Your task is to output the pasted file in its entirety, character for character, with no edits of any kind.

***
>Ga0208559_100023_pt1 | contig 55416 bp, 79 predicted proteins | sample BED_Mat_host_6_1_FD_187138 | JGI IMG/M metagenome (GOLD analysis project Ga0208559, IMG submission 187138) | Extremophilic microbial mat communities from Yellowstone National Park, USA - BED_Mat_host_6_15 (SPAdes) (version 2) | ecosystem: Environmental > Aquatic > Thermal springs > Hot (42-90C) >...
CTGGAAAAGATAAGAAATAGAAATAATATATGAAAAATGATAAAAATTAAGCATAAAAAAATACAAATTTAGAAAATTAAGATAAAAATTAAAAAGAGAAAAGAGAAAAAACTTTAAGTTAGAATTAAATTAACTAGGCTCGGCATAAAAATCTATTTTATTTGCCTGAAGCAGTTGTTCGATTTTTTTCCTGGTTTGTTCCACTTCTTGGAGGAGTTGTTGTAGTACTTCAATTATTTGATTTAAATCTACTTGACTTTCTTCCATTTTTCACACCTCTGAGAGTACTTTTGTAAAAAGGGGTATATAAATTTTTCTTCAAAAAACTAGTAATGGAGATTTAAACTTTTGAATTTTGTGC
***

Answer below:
>Ga0208559_100023_pt1 | contig 55416 bp, 79 predicted proteins | sample BED_Mat_host_6_1_FD_187138 | JGI IMG/M metagenome (GOLD analysis project Ga0208559, IMG submission 187138) | Extremophilic microbial mat communities from Yellowstone National Park, USA - BED_Mat_host_6_15 (SPAdes) (version 2) | ecosystem: Environmental > Aquatic > Thermal springs > Hot (42-90C) >...
CTGGAAAAGATAAGAAATAGAAATAATATATGAAAAATGATAAAAATTAAGCATAAAAAAATACAAATTTAGAAAATTAAGATAAAAATTAAAAAGAGAAAAGAGAAAAAACTTTAAGTTAGAATTAAATTAACTAGGCTCGGCATAAAAATCTATTTTATTTGCCTGAAGCAGTTGTTCGATTTTTTTCCTGGTTTGTTCCACTTCTTGGAGGAGTTGTTGTAGTACTTCAATTATTTGATTTAAATCTACTTGACTTTCTTCCATTTTTCACACCTCTGAGAGTACTTTTGTAAAAAGGGGTATATAAATTTTTCTTCAAAAAACTAGTAATGGAGATTTAAACTTTTGAATTTTGTGC